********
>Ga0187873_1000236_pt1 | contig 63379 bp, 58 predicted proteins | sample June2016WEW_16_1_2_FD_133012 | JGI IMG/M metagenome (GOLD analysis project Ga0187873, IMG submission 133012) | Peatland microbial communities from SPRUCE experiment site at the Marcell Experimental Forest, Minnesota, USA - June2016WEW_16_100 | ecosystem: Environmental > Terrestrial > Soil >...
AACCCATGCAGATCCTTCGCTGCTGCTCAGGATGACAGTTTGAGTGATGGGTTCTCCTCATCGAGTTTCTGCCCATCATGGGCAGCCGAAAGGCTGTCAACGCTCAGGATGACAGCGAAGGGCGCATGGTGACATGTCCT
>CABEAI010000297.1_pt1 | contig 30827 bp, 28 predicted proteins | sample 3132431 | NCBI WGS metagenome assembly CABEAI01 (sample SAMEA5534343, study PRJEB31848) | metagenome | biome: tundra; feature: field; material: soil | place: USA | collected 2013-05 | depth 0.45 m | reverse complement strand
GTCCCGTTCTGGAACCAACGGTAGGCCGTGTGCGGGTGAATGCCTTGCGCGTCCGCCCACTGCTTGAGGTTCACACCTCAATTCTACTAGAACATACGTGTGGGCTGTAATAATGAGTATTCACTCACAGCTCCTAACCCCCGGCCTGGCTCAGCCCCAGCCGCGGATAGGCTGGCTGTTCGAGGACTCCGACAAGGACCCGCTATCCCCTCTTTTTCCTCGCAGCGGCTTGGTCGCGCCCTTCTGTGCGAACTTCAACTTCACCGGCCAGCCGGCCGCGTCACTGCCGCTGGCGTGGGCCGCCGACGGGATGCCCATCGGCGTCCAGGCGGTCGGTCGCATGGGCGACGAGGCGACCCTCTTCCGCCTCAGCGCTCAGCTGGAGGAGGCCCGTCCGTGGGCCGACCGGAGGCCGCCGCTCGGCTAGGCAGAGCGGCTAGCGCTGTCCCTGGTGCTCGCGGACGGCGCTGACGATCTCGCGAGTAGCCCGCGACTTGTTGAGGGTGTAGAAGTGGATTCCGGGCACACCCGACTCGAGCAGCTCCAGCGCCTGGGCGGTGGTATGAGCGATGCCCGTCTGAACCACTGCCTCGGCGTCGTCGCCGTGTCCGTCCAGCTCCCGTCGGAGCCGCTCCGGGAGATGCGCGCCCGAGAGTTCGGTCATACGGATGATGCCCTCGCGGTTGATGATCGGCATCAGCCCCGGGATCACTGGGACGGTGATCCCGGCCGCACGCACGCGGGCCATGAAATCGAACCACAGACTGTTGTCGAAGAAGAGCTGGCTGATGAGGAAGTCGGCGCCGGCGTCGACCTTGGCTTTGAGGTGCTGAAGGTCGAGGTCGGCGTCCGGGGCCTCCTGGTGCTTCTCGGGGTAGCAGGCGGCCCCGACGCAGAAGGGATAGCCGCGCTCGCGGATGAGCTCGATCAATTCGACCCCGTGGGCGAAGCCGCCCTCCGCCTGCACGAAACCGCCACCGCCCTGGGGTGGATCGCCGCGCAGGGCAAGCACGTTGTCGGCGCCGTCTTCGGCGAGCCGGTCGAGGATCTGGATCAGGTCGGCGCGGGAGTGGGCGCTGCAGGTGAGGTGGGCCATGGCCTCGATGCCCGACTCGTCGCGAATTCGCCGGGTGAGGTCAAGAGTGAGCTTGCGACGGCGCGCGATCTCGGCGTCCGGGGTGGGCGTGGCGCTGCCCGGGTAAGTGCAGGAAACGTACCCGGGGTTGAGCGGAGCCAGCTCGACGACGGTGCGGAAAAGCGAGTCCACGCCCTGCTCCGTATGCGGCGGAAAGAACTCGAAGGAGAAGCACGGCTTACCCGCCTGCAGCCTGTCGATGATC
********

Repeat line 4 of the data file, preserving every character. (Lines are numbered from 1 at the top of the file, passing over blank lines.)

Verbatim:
GTCCCGTTCTGGAACCAACGGTAGGCCGTGTGCGGGTGAATGCCTTGCGCGTCCGCCCACTGCTTGAGGTTCACACCTCAATTCTACTAGAACATACGTGTGGGCTGTAATAATGAGTATTCACTCACAGCTCCTAACCCCCGGCCTGGCTCAGCCCCAGCCGCGGATAGGCTGGCTGTTCGAGGACTCCGACAAGGACCCGCTATCCCCTCTTTTTCCTCGCAGCGGCTTGGTCGCGCCCTTCTGTGCGAACTTCAACTTCACCGGCCAGCCGGCCGCGTCACTGCCGCTGGCGTGGGCCGCCGACGGGATGCCCATCGGCGTCCAGGCGGTCGGTCGCATGGGCGACGAGGCGACCCTCTTCCGCCTCAGCGCTCAGCTGGAGGAGGCCCGTCCGTGGGCCGACCGGAGGCCGCCGCTCGGCTAGGCAGAGCGGCTAGCGCTGTCCCTGGTGCTCGCGGACGGCGCTGACGATCTCGCGAGTAGCCCGCGACTTGTTGAGGGTGTAGAAGTGGATTCCGGGCACACCCGACTCGAGCAGCTCCAGCGCCTGGGCGGTGGTATGAGCGATGCCCGTCTGAACCACTGCCTCGGCGTCGTCGCCGTGTCCGTCCAGCTCCCGTCGGAGCCGCTCCGGGAGATGCGCGCCCGAGAGTTCGGTCATACGGATGATGCCCTCGCGGTTGATGATCGGCATCAGCCCCGGGATCACTGGGACGGTGATCCCGGCCGCACGCACGCGGGCCATGAAATCGAACCACAGACTGTTGTCGAAGAAGAGCTGGCTGATGAGGAAGTCGGCGCCGGCGTCGACCTTGGCTTTGAGGTGCTGAAGGTCGAGGTCGGCGTCCGGGGCCTCCTGGTGCTTCTCGGGGTAGCAGGCGGCCCCGACGCAGAAGGGATAGCCGCGCTCGCGGATGAGCTCGATCAATTCGACCCCGTGGGCGAAGCCGCCCTCCGCCTGCACGAAACCGCCACCGCCCTGGGGTGGATCGCCGCGCAGGGCAAGCACGTTGTCGGCGCCGTCTTCGGCGAGCCGGTCGAGGATCTGGATCAGGTCGGCGCGGGAGTGGGCGCTGCAGGTGAGGTGGGCCATGGCCTCGATGCCCGACTCGTCGCGAATTCGCCGGGTGAGGTCAAGAGTGAGCTTGCGACGGCGCGCGATCTCGGCGTCCGGGGTGGGCGTGGCGCTGCCCGGGTAAGTGCAGGAAACGTACCCGGGGTTGAGCGGAGCCAGCTCGACGACGGTGCGGAAAAGCGAGTCCACGCCCTGCTCCGTATGCGGCGGAAAGAACTCGAAGGAGAAGCACGGCTTACCCGCCTGCAGCCTGTCGATGATC